University applicants up from 2017-18 school year
UAlbany has received an increased influx of new applicants for the fall 2018 semester.
As of the beginning of February, the university has received 27,637 applicants for next semester. That is an 18.3 percent increase from the same time last year. This number is expected to increase, as the regular application deadline will not close until early March.
UAlbany attributed the increase to two factors: the Excelsior scholarship, and the addition of new academic programs.
“This is a significant bump, and interest in UAlbany is at an all-time high thanks to the University’s largest academic expansion in 50 years and the remarkable opportunity afforded students by the Excelsior Scholarship,” said the statement.
“Between now and enrollment we will work to ensure that the resources are in place to provide all students with the quality education expected from UAlbany.”
Gov. Andrew Cuomo claimed at the beginning of the month that the Excelsior Scholarship was the driving factor behind an increase in applications to state schools.
SUNY institutions saw a nine percent increase in year over year freshman applicants received through SUNY’s Application Services Center and CUNY institutions saw an 11 percent increase in applicants.
According to the Daily Gazette, just under 1,000 students are receiving the free-tuition scholarship at UAlbany. Approximately 23,000 students are making use of the Excelsior program statewide. This number is expected to increase as well, since the yearly maximum income for Excelsior eligibility is rising from $100,000 to $110,000 per year.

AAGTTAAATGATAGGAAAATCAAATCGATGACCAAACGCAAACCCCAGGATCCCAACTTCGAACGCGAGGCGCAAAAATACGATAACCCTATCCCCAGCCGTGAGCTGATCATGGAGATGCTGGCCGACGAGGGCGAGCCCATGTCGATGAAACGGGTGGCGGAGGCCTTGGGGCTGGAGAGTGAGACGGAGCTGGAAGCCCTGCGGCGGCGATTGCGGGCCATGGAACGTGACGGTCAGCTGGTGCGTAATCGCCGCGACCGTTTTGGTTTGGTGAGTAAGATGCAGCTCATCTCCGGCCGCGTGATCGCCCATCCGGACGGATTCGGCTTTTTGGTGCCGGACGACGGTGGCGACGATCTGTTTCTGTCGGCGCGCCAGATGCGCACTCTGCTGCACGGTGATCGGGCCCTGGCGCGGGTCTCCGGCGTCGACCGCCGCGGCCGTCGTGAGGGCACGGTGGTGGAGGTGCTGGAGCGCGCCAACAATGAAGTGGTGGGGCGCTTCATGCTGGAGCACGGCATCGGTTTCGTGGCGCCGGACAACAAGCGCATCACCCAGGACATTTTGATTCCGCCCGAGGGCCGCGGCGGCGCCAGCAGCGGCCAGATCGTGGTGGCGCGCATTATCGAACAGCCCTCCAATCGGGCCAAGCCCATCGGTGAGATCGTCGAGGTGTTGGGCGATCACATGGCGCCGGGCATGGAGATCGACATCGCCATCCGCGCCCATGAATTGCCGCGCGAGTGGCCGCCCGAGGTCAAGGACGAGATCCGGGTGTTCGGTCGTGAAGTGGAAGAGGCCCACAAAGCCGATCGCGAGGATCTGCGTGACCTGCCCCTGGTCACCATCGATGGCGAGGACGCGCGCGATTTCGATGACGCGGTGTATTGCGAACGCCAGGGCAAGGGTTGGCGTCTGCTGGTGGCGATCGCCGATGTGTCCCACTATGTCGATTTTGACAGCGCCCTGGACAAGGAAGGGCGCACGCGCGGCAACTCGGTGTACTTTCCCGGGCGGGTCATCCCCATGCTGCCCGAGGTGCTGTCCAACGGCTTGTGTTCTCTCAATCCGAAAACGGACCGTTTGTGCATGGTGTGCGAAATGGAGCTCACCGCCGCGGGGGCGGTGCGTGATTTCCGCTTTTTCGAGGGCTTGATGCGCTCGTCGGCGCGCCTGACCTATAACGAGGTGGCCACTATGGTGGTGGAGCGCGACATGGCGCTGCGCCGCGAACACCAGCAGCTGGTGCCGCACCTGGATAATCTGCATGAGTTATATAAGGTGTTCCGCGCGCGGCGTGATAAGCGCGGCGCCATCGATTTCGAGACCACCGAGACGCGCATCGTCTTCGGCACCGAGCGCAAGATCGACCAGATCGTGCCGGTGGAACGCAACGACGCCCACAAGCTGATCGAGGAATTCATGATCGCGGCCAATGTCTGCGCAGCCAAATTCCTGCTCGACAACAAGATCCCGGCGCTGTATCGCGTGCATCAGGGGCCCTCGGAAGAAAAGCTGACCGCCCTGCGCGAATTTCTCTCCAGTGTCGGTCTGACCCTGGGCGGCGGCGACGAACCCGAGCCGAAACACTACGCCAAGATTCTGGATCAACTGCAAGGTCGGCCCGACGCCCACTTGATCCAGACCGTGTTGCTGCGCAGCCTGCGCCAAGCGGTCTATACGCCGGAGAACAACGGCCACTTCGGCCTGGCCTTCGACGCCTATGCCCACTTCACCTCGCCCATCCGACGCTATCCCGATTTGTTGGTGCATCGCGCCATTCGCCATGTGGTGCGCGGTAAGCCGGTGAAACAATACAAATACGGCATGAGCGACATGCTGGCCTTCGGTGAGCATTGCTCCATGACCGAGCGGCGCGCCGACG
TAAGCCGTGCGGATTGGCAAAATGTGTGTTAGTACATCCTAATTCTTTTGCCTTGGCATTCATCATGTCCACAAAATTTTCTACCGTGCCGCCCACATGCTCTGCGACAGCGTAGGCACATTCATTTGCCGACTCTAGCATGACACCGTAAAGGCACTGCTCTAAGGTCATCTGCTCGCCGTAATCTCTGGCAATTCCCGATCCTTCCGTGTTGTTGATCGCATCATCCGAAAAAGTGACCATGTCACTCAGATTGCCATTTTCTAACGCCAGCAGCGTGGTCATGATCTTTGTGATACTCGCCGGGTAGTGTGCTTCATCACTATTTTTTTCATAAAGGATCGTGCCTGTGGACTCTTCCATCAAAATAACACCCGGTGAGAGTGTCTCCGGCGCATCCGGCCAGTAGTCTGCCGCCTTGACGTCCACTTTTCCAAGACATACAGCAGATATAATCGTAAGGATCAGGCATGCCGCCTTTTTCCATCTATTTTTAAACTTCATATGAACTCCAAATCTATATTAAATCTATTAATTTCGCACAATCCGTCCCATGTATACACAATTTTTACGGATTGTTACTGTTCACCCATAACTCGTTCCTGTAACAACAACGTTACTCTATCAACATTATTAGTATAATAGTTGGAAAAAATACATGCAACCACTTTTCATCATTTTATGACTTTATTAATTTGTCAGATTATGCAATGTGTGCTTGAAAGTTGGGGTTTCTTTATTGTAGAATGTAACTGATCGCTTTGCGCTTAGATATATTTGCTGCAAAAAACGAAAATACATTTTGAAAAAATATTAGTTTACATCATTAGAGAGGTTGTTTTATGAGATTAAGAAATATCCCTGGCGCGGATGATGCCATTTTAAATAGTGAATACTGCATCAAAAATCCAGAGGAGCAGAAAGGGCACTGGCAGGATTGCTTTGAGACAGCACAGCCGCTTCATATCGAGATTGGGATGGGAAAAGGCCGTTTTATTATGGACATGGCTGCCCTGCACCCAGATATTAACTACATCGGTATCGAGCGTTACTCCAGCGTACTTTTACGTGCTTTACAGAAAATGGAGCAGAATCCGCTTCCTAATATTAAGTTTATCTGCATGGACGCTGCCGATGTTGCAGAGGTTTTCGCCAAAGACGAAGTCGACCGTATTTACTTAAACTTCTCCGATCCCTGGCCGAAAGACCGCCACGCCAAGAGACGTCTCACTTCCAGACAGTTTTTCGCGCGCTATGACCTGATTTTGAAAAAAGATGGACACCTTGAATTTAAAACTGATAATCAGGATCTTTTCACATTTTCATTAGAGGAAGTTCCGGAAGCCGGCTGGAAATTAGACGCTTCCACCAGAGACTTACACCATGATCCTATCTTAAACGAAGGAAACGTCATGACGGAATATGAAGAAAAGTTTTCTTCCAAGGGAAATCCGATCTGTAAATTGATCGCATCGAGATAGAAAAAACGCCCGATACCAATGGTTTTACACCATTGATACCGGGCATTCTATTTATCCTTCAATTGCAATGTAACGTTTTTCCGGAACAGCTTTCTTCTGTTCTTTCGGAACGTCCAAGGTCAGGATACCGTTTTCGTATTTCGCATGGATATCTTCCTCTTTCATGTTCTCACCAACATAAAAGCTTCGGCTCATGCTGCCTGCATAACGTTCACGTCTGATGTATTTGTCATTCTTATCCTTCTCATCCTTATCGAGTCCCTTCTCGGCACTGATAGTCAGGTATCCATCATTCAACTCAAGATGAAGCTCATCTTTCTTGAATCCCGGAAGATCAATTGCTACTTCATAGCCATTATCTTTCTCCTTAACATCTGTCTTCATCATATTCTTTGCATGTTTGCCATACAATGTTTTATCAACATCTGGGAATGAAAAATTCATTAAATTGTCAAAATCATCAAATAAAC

While many students applied to UAlbany because of the scholarship, some were disappointed by the outcome.
“The Excelsior scholarship affected my decision to come to this school because it promised free tuition. Although it came through, it didn’t deliver as much money as promised,” said Luke Woods, a freshman art major.
“I only applied to SUNY colleges because I thought it would be cheaper, especially with the Excelsior scholarship,” explained freshman political science major Nick Abbott. “It covers less than a thousand dollars each year which barely makes a dent in the total price of college. I wish I looked at other schools.”
Fredrik Wieneke is a freshman currently studying cybersecurity who feels that he has gained a lot from the program.
“Studying homeland security has given me intense insight on the way our nation protects its citizens, its assets, and its territory,” said Wieneke
It is unknown at this time how the increased applicant pool will affect the size of the upcoming freshman class or the university’s acceptance rate.